The State of the Union

Written By: achangeofends - Feb• 26•11
Roland Garros French Open Tennis Day 5 2010 25/05/2010 Andy Roddick (USA) second round match Photo Roger Parker Fotosports International

Next weekend the United States Davis Cup Team will head to Santiago, Chile in an effort to make it through to the 2nd round. Last year, the US lost to eventual champions, Serbia, in the 1st round and faced possible elimination from the World Group. In the World Group playoffs, Mardy Fish heroically led the US to victory against Colombia, winning all three of the matches he participated in. On the eve of the impending tie between the US and Chile, I thought it might be worth taking a look at the state of American tennis, starting with our four man Davis Cup squad.

Andy Roddick: For nearly 10 years, Andy Roddick has been the face of men’s tennis in America. At the age of 28, he’s still the highest ranked American man at No. 8 in the world, and the only active American to have ever been No. 1 in the world or to have won a Grand Slam. While bigger, younger players have tried to challenge Andy’s dominance, he’s very much still the best male tennis player in the United States. He consistently makes it to the second week of Grand Slam events and has won at least one title every year for the last eleven years. He’s also always performed well in Davis Cup, with a 31-11 record in singles rubbers. Under normal circumstances, I would have no concerns about Roddick representing us and I still don’t. He’s fresh off a title in Memphis and pulled out of Delray this week to rest up and recover from the cold that nearly prevented him from participating in the Memphis final. He may not be the best clay player in the world, but I think he’ll be more than ready to take on Chile.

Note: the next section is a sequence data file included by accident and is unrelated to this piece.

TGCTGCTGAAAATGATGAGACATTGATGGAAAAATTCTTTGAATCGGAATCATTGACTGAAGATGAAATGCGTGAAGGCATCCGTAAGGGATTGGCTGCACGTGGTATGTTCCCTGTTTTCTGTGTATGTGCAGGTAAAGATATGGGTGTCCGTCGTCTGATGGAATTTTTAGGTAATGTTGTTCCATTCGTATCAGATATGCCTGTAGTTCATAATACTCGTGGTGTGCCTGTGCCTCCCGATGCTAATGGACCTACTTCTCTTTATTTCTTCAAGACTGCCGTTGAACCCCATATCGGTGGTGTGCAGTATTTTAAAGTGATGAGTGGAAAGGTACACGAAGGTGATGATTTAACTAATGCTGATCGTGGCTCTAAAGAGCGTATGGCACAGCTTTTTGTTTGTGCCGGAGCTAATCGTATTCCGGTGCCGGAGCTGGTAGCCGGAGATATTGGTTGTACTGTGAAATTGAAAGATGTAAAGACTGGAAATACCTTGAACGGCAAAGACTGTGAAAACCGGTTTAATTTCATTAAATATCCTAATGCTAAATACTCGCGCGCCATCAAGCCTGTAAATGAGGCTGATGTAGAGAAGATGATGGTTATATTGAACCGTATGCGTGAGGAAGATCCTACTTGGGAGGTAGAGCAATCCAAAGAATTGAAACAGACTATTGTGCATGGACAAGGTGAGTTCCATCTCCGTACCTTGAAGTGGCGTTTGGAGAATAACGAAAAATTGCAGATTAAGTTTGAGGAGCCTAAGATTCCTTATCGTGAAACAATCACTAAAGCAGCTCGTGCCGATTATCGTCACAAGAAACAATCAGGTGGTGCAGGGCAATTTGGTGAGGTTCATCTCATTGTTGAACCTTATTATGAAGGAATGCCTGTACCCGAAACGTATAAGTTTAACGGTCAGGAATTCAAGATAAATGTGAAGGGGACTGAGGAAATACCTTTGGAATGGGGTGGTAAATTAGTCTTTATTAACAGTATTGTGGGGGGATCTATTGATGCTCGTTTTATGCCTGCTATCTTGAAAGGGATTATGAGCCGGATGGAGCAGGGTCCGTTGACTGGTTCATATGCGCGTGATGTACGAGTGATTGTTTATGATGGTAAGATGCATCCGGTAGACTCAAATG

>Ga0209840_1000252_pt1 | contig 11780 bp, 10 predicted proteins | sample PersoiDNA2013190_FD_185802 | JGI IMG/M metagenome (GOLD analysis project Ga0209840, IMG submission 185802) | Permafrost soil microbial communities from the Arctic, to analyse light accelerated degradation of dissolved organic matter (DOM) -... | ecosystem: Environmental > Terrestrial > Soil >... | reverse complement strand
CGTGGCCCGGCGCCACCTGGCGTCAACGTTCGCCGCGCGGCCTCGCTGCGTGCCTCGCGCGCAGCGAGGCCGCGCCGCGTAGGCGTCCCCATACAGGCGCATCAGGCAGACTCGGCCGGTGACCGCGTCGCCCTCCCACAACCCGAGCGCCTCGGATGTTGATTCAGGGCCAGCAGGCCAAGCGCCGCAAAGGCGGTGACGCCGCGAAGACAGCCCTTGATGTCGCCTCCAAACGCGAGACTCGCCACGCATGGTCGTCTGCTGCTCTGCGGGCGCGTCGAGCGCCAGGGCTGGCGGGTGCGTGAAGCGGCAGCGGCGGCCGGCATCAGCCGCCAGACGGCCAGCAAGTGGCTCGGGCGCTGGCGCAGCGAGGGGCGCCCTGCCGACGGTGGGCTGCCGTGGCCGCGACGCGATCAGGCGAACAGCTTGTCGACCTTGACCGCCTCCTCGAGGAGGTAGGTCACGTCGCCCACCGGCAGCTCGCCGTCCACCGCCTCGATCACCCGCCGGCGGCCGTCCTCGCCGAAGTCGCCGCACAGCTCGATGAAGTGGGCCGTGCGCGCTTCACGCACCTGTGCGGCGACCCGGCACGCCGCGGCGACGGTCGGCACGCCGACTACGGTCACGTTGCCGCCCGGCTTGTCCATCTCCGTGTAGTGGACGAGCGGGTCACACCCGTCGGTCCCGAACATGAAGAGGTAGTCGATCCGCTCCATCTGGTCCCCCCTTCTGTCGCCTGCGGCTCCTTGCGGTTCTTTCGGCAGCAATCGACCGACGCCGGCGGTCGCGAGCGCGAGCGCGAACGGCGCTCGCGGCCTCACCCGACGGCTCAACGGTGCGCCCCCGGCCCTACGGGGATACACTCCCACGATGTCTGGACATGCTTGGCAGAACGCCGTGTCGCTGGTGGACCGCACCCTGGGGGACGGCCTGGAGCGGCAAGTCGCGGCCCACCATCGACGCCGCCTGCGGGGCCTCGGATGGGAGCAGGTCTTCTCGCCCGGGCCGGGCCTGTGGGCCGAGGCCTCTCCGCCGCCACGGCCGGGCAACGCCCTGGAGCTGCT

John Isner: New captain, Jim Courier, had a tough choice between placing Sam Querrey or John Isner on the four man team. I can’t fault his choice. Looking at their performances this year, I probably would’ve gone with John as well. But, Isner hasn’t exactly had the best results in 2011 thus far. He has slipped from a career high ranking of No. 18 down to No. 32 and is in danger of not being seeded at the French Open if his results at Indian Wells and Miami are as lackluster as those in Memphis and Delray. What’s more worrying that John’s results, is the fact that he appears distracted and disinterested in a lot of his matches these days.

Bob and Mike Bryan: Like Andy, these guys have been Davis Cup stalwarts and have come through on multiple occasions to clinch the crucial third rubber. While the Bryans are great, they’re still a controversial choice for Davis Cup because they constitute half the team but they can only participate in one match. Because the Bryans only play doubles, including them on the squad means that there can be no substitutions in the singles rubbers. Normally, the Bryans almost guarantee a win in the doubles rubber because they’re that good, but Bob’s coming off a shoulder injury. The duo lost in the first round of the Abierto Mexicano in Acapulco this week to Travis Parrott and Filip Polasek, on clay, which is a dubious oman for the Davis Cup tie. However, I think the Bryans will still pull it together in Chile.